Northern Ireland

The day unionists attempted to overthrow a government

In the first of a three-part series about the Ulster Workers’ Council strike, which was announced 50 years ago today, Alex Kane recalls the moment when anti-Sunningdale unionists and loyalist paramilitaries came together in an audacious attempt to bring down the power-sharing executive

Alex Kane

Alex Kane

Alex Kane is an Irish News columnist and political commentator and a former director of communications for the Ulster Unionist Party.

The Ulster Workers' Council strike would not have succeeded without loyalist paramilitaries
The Ulster Workers' Council strike brought much of Northern Ireland to a halt

At 6pm on Tuesday May 14 1974, an amended motion tabled by Brian Faulkner (which called upon the Assembly to endorse the Sunningdale Agreement and ‘the letter and spirit of commitments entered into by the British and Irish governments’) was passed by 44 votes to 28.

A few minutes later, a member of the Ulster Workers’ Council walked into the press room in Stormont and told journalists that, as a consequence of the vote, electricity workers would begin the process of reducing supply across Belfast to the extent that industry would be forced to shut down.

At that point the general view of both the media, the pro-Sunningdale parties (Faulkner’s wing of unionism, the SDLP and Alliance), along with the two governments, was that the UWC statement was mere bluster. After all, there had been an assortment of stoppages, protests and half-hearted strikes since the rumours about the possible prorogation of the NI Parliament began to circulate three years earlier in the autumn of 1971. So, the expectation was that this ‘strike’ would be another one-of-the-usual one-day wonders.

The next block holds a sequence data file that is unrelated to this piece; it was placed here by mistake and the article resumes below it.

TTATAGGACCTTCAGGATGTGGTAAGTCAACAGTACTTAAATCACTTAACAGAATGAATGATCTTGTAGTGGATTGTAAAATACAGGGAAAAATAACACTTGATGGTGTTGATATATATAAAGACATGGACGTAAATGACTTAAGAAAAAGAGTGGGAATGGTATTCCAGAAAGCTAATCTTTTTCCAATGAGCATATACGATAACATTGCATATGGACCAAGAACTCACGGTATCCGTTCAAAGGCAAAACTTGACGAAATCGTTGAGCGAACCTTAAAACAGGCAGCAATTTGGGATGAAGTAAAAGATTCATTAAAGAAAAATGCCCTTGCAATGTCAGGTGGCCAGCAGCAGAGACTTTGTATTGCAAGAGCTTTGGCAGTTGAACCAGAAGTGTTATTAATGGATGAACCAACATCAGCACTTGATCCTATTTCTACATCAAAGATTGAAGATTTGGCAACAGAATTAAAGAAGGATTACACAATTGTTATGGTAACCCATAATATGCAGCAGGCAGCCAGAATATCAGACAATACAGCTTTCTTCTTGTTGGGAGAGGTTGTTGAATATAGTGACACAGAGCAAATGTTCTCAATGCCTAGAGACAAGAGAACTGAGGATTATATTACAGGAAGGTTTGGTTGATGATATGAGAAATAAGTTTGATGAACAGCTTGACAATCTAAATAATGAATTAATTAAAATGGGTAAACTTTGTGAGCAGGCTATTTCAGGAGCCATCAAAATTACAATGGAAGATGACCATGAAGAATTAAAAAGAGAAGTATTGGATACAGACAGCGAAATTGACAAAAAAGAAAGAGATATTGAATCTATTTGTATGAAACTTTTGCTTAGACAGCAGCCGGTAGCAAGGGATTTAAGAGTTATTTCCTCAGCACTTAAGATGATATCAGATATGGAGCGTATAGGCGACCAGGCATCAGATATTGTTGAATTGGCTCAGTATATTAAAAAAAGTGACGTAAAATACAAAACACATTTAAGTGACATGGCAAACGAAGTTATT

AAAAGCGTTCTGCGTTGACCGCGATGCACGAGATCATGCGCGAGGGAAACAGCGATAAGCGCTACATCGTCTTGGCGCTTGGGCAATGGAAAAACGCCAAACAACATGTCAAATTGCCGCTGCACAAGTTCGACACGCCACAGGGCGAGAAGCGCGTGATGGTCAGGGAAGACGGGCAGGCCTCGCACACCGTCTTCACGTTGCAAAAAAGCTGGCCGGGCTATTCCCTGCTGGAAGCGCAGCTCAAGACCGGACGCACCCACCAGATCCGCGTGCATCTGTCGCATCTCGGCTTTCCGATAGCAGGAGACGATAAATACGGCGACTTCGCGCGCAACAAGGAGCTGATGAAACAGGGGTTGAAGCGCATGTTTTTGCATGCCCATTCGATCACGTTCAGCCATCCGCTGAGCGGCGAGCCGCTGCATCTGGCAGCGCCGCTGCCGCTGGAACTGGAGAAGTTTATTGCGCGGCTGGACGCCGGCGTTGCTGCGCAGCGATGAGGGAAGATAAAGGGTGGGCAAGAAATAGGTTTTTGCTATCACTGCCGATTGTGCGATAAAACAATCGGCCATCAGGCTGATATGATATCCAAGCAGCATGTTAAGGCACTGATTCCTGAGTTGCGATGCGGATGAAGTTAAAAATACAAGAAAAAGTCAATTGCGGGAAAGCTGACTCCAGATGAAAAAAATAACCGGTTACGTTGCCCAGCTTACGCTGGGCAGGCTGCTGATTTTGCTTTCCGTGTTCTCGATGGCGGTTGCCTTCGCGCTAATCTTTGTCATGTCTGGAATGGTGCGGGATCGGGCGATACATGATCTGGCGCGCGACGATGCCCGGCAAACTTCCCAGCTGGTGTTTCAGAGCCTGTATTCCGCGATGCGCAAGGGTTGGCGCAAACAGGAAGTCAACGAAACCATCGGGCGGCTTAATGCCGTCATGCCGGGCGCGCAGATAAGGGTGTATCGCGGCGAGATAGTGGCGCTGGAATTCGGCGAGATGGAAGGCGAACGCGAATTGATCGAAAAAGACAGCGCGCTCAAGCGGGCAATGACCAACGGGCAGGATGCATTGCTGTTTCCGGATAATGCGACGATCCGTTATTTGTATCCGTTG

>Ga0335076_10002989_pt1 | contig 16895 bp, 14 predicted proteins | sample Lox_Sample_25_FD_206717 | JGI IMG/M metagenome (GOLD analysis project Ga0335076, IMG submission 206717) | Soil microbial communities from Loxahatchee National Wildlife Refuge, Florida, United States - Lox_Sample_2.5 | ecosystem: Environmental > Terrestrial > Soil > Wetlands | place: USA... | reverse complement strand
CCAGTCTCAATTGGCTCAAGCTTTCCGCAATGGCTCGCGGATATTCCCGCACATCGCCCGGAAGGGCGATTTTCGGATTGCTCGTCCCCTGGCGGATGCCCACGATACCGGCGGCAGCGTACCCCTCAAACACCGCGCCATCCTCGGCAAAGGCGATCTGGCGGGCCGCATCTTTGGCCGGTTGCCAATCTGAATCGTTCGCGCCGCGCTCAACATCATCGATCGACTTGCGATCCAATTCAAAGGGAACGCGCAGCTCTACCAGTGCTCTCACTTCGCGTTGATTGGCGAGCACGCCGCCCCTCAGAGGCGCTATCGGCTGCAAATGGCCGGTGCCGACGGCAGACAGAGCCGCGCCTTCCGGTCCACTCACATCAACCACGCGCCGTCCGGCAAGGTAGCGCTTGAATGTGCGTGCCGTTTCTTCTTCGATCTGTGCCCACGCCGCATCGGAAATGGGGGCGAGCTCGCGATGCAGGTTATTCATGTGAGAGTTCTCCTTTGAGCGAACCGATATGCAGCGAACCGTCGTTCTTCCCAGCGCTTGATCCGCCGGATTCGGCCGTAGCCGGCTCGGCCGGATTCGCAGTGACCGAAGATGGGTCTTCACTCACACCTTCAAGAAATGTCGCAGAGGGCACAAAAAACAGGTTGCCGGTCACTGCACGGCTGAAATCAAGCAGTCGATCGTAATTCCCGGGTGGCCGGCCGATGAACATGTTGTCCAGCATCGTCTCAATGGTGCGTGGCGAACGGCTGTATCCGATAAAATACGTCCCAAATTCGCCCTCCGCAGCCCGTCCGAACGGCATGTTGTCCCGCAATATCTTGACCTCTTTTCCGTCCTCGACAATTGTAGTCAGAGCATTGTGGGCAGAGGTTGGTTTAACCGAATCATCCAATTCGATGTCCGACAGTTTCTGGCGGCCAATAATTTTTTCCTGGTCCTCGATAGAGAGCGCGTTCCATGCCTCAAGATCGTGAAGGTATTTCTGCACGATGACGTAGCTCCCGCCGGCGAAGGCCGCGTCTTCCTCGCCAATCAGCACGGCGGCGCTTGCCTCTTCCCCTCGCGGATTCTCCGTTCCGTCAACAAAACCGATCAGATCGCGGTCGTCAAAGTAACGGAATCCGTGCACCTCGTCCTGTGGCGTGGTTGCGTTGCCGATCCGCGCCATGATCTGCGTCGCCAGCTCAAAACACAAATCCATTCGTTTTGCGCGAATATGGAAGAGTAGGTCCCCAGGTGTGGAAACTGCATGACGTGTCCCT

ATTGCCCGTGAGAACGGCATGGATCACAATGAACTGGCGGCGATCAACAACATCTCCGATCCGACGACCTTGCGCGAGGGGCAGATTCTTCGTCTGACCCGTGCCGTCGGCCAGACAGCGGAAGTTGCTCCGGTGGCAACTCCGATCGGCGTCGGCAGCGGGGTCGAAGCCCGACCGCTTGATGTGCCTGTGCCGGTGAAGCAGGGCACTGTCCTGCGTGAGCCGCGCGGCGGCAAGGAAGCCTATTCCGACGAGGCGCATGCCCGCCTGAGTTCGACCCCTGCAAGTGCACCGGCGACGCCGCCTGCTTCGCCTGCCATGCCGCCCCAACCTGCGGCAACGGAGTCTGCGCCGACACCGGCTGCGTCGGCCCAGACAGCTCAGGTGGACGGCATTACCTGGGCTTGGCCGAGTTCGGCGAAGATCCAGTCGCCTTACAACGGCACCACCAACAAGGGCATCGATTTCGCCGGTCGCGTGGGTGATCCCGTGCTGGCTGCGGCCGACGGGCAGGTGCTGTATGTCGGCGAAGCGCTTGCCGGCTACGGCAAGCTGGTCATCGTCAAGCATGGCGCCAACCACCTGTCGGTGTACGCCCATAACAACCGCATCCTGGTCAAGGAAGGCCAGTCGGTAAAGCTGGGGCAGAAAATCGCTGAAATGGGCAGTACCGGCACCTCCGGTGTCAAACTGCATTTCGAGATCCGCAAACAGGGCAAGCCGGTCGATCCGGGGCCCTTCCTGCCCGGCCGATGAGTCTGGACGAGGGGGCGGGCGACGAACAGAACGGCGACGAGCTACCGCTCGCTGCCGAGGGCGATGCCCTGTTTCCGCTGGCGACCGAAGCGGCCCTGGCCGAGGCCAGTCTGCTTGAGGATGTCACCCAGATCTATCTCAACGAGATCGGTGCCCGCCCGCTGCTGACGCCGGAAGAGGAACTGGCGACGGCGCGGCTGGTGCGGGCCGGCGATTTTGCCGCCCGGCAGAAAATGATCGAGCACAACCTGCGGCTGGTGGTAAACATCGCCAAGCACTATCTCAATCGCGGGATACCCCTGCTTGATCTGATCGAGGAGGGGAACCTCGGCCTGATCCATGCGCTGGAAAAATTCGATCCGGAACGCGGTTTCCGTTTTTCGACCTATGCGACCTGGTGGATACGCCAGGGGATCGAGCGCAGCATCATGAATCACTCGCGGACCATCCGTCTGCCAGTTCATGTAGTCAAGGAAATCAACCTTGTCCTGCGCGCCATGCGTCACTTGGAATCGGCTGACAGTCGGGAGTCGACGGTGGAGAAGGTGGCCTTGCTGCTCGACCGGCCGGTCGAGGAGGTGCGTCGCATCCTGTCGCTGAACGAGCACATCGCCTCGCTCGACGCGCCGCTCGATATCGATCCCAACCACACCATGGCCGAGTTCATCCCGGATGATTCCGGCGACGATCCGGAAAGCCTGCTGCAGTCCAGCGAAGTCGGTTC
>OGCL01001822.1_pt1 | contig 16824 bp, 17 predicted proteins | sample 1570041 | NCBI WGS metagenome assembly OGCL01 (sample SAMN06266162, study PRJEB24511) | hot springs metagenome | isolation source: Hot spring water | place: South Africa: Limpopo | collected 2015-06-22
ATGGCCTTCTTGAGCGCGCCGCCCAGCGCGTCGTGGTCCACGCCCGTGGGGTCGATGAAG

William Whitelaw pictured with Brian Faulkner and Gerry Fitt
Brian Faulkner (left) and Gerry Fitt (right), pictured with Secretary of State William Whitelaw, where leaders of the Sunningdale power-sharing executive

Even the full-page advertisement in that day’s News Letter by the United Ulster Unionist Coalition didn’t seem to raise concerns: “If Brian Faulkner and his colleagues vote… to support Sunningdale then there will be a general stoppage. Workers’ dependents are advised, in such an event, to apply for Supplementary Benefits immediately. Advice centres will be available in all areas. After 6pm all essential services will be maintained, and only action by Mr John Hume will rob the housewife, the farmer and essential services industries of power.”

What was being proposed by the UWC and UUUC (with on-the-ground muscle from the UDA and other loyalist paramilitarism) was, to all intents and purposes, a revolution: an orchestrated attempt to overthrow the government of Northern Ireland. Moreover, a government whose authority and policies were underpinned by the sovereign parliament of the United Kingdom. How could it hope to succeed? Could it even be allowed to succeed?

What Westminster hadn’t reckoned with was the lessons that the ‘revolutionaries’ had learned from what had been happening across Great Britain in the previous months. The Trade Unions Council (the TUC) had been orchestrating huge waves of disruption against the Conservative government’s Industrial Relations Act – often with tacit support from Harold Wilson’s Labour opposition. Edward Heath had been forced to introduce a three-day working week and both power and essential supplies were restricted. Mass disruption was changing the face and nature of British politics.

Eventually Heath was forced to call a general election in February 1974, what became known as the ‘Who Governs Britain’ election: “This time of strife has got to stop. It’s time for you to speak with your vote. It’s time for your voice to be heard. It’s time for you to say… we’ve had enough. There’s a lot to be done. For heaven’s sake, let’s get on with it.”

Vanguard leader William Craig addresses a rally with a loudspeaker outside Belfast City Hall with a crowd waving flags
Vanguard leader William Craig addresses a rally outside Belfast City Hall. Picture: Keystone/Getty Images (Keystone/Getty Images)